Cabotage Abolition Monopolizes Tourism Forum
Greece could reap in some one billion euros annually; 14,000 new job positions would open; and the local economies of tourist areas would have a huge increase in income from tourists that arrive to Greek ports by a cruise ship if the cabotage law is lifted, tourism professionals recently agreed.
This was the main conclusion of the 4th RE+D business forum “Sustainable Opportunities in Real Estate & Tourism” that was organized recently in Athens.
“Greece is the second most popular destination for cruises with Italy in the first place and Spain in the third,” said Andreas Stylianopoulos, executive vice president of Navigator Travel & Tourist Services.
Mr. Stylianopoulos presented figures that showed revenue share among the destinations and said that Greece’s share could rise significantly if cabotage is abolished.
According to tourism professionals, the Panhellenic Maritime Federation is the “obstacle” to the lifting of cabotage as it fears job losses.
The first section of the conference was entitled “Betting on marinas and the cruising industry” and included a group discussion that also focused on the establishment of measures for the designing and development of Greek marinas.
“If someone asks which country has the best marinas the answer would not be Greece,” said Greek journalist Vicky Vamiadaki who was moderating the discussion.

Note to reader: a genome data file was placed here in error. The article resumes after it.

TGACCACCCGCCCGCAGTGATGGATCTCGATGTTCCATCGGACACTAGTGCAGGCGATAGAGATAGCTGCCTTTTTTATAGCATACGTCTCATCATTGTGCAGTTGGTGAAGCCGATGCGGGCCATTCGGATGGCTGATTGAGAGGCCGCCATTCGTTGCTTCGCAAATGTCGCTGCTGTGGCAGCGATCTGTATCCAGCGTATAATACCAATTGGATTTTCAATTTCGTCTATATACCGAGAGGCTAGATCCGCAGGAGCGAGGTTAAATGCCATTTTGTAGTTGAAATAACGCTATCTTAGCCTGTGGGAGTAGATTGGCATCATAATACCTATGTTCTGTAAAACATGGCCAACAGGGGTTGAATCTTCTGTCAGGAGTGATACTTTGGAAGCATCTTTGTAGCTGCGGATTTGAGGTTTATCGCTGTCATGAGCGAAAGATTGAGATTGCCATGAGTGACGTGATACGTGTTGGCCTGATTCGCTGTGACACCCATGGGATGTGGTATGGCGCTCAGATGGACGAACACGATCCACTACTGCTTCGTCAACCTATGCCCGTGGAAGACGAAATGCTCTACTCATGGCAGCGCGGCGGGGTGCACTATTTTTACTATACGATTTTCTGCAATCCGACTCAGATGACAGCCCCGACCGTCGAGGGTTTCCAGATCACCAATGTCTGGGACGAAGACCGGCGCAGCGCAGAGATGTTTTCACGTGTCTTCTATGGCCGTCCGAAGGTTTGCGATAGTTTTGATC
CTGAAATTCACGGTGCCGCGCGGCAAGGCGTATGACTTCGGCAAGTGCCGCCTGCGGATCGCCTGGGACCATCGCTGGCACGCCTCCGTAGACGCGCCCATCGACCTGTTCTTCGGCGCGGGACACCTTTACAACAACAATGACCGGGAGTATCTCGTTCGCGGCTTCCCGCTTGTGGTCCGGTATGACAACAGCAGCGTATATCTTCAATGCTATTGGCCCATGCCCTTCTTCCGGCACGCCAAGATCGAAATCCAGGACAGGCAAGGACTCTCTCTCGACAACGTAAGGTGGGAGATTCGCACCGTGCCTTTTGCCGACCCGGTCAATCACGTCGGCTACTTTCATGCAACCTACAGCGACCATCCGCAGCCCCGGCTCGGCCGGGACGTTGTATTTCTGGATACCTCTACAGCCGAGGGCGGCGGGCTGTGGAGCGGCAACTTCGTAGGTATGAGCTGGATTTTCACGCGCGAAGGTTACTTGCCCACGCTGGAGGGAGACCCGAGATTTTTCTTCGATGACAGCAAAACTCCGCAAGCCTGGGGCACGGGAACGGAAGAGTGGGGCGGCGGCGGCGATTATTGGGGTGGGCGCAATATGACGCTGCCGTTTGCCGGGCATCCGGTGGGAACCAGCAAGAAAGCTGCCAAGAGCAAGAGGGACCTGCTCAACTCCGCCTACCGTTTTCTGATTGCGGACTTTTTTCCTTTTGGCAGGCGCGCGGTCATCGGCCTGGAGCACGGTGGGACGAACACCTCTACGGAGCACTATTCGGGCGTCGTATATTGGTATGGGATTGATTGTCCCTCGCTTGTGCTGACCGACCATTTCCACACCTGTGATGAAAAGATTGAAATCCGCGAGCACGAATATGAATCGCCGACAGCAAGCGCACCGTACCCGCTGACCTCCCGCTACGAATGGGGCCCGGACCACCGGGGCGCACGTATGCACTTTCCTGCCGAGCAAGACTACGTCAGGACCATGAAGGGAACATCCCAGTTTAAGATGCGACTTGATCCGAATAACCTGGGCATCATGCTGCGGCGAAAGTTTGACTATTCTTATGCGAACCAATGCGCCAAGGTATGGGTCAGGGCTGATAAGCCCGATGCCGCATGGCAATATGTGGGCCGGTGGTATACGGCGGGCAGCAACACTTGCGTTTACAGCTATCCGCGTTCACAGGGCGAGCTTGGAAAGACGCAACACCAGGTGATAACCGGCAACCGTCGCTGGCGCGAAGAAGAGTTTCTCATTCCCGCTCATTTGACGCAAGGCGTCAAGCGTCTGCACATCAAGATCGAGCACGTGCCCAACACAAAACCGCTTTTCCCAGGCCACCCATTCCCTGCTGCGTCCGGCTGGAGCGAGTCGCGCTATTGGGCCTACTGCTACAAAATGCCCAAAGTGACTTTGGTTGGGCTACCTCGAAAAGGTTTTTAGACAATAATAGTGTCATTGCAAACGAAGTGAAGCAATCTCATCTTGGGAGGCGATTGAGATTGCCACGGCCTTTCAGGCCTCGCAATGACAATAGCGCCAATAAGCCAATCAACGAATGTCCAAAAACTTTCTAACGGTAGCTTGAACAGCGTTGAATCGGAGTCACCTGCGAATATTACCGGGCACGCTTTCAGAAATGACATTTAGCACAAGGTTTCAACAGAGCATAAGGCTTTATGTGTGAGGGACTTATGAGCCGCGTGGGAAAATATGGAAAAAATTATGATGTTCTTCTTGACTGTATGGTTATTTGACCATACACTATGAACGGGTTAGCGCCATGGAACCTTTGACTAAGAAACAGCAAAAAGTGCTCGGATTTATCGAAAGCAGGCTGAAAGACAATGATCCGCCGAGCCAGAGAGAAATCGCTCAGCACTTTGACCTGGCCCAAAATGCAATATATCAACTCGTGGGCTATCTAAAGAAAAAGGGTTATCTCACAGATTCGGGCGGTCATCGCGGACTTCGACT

Nikos Kantarzis, vice president and managing director of municipal company Kos Ependitiki, gave a presentation of the revamp his company did for the marina on Kos.
Mr. Kantartzis spoke in regards to a new expansion plan that would give 500 spaces to the marina (from 250 that it has now) with a budget of 12 million euros.
Mr. Kantarzis also underlined that it would take a great effort for Greece to compete with Turkey as far as marina infrastructure is concerned since the Turks can fit 5,761 ships in their up to date marinas.
The second session of the conference focused on the competitiveness of the Greek tourism industry.
Tim Ananiadis, Starwood area manager for Greece, Turkey and Cyprus, said that Greece is in need of a diversified tourism product as the country currently bases its tourism market on its physical beauty rather than its services.
In regards to Athens, Mr. Ananiadis said that the appropriate steps must be taken to promote the Greek capital as a City Break destination.
Panos Panagiotopoulos, general manager of the Athenaeum InterContinental in Athens, focused on city tourism and conference tourism.
According to Mr. Panagiotopoulos, Athens has not been properly promoted as a tourism destination and does not make use of its advantages (archaeological sites, etc.) as opposed to other European cities.
During the third session, entitled “New strategy in the Tourism Industry,” Vasilis Avramopoulos, managing partner of Avramopoulos and Partners, refered to the zoning law for tourism that was approved months ago but is not viable as the necessary administrative actions have yet to be issued.
“If we do not have a clear institutional framework we will never be in the position to attract foreign investors,” he underlined.